Supermarket Chain Morrisons Introduces ‘Quiet Hour’ For Shoppers With Autism And Noise Sensitivities

Dimmed lights, reduced sound, and a termination of background music are all geared to help those who struggle with shopping have an easier time of it.

According to the BBC, supermarket chain Morrisons has introduced a weekly “quieter hour.” Aimed at reducing stress during shopping by eliminating loud music and minimizing other noises and lighting, the initiative is designed to create a welcoming atmosphere for shoppers with autism or who shop with children with autism, or others who are disturbed by bright lights and loud noises.

Morrisons has announced that on Saturday mornings between 9 a.m. and 10 a.m., they will be dimming lights, turning music off and check-out beeps down, and avoiding using the tannoy (PA system) at all of their 439 UK stores. Movement of trolleys and baskets will also be reduced, and signs will be posted during the hour to inform about the “quieter hour” and encourage other customers to be respectful.

According to the National Autistic Society, this is a “step in the right direction.”

Last year’s nationwide “autism hour” was participated in by many larger establishments and chains, including more than 600 Sainsbury’s stores across the UK, but Morrisons is believed to be the first supermarket to implement the idea in all of their stores nationwide.

Other stores are starting to get on board with the concept. Toy shop The Entertainer has a “quiet hour” aimed at children with autism right after opening every Saturday, with in-store music turned off in the company’s 145 UK stores.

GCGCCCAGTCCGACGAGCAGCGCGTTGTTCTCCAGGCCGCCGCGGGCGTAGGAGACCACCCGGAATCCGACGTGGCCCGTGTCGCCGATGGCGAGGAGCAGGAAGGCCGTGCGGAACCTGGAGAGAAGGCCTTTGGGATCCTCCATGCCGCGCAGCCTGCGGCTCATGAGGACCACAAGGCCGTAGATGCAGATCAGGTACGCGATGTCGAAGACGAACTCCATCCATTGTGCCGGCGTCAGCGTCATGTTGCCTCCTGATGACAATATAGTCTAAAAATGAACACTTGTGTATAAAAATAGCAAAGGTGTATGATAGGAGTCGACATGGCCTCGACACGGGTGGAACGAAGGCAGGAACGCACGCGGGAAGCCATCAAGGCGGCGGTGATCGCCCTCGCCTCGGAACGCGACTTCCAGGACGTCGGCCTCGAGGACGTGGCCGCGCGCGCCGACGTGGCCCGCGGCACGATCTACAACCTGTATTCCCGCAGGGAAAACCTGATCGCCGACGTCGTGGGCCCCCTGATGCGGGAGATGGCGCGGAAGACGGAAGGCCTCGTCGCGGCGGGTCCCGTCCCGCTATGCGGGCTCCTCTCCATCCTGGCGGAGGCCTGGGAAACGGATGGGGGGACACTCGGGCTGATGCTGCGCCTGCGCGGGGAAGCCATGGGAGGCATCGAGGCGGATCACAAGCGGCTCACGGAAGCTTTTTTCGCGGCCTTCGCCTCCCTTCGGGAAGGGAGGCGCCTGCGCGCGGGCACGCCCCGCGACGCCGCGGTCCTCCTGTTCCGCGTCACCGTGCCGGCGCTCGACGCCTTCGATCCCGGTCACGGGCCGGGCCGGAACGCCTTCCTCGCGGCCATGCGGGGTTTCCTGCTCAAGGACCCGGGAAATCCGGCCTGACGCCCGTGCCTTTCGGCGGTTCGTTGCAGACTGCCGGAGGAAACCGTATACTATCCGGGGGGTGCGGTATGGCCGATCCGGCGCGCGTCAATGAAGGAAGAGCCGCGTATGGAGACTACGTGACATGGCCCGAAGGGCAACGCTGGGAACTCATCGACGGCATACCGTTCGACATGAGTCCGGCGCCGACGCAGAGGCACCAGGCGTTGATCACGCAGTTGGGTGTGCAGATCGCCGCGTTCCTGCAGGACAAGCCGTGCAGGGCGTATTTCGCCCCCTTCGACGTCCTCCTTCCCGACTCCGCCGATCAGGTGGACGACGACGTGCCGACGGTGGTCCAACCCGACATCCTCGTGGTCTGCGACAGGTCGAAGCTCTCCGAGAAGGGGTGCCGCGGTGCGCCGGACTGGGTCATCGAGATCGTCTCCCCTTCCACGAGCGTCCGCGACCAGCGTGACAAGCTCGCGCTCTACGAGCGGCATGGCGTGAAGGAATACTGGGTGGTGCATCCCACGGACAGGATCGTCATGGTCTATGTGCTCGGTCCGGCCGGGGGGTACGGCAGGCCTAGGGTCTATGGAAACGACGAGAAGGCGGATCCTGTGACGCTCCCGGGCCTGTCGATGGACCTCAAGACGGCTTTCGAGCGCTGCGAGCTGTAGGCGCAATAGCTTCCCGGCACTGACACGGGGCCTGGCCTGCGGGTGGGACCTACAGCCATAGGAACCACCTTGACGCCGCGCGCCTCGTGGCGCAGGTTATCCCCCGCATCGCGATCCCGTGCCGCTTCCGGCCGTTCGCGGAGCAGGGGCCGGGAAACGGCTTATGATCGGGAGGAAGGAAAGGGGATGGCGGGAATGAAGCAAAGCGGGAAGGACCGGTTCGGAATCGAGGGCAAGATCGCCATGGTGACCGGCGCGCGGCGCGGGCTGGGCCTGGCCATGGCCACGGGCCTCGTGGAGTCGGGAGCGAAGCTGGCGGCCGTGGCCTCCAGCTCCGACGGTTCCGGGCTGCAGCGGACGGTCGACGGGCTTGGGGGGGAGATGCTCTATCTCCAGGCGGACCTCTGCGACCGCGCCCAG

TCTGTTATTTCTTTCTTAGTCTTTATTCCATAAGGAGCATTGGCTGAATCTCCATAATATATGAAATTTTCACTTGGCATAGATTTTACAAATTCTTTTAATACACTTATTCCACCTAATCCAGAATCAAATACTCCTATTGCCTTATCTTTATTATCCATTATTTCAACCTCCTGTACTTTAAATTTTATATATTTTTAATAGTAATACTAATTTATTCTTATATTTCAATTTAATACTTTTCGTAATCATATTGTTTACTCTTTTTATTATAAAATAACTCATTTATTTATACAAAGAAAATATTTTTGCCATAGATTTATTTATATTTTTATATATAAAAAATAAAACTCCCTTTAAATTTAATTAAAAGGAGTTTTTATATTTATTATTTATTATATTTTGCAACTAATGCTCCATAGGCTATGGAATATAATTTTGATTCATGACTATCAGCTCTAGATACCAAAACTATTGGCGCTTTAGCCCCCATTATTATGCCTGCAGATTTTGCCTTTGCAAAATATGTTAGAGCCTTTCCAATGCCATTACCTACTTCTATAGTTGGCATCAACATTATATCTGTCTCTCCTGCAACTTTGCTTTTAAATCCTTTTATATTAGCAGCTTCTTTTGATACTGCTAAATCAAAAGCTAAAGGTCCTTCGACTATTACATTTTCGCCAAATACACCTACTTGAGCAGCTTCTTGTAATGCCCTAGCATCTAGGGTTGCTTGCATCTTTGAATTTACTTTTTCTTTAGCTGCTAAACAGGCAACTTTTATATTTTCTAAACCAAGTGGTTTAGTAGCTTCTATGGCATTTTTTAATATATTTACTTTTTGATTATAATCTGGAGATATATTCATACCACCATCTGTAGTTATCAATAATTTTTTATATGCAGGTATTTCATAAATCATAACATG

Asda says it has been working with specialist charity groups to improve inclusivity, and introduced a similar scheme in a Manchester location in 2016, with more stores following suit. Tesco is leaving the matter up to individual store managers, and it has been reported that a store in Alloa, Clackmannanshire, has begun the practice.

Autism Hour will return nationwide in 2018.

According to mother of two Charlotte King, who spoke to the BBC, the initiative has made it easier for her to complete shopping trips with her son, Darcy (who is 3 and undergoing diagnosis for autism), in tow.

“It is the noise, the lights, it is tannoys. It is too much for him to take in. It looks like you are a bad parent with a naughty child. Parents will be more relaxed knowing there will be people there that understand and won’t judge them, this will help reduce anxiety levels for everyone.”

Adults with autism or noise sensitivities are also finding the progress beneficial, according to 61-year-old Julie Titmuss, who called big supermarkets “deafeningly dreadful” and hopes not only that such hours will be expanded, but that other retailers will follow suit.

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